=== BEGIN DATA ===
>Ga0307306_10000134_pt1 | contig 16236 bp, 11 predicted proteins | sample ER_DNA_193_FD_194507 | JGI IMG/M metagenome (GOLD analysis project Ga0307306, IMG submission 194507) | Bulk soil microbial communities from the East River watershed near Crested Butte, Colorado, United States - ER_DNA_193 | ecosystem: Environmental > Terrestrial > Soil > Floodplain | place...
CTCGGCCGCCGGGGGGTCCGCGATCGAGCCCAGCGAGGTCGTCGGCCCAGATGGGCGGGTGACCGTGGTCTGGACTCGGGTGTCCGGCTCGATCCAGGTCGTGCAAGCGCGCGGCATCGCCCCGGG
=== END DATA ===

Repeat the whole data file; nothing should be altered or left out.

>Ga0307306_10000134_pt1 | contig 16236 bp, 11 predicted proteins | sample ER_DNA_193_FD_194507 | JGI IMG/M metagenome (GOLD analysis project Ga0307306, IMG submission 194507) | Bulk soil microbial communities from the East River watershed near Crested Butte, Colorado, United States - ER_DNA_193 | ecosystem: Environmental > Terrestrial > Soil > Floodplain | place...
CTCGGCCGCCGGGGGGTCCGCGATCGAGCCCAGCGAGGTCGTCGGCCCAGATGGGCGGGTGACCGTGGTCTGGACTCGGGTGTCCGGCTCGATCCAGGTCGTGCAAGCGCGCGGCATCGCCCCGGG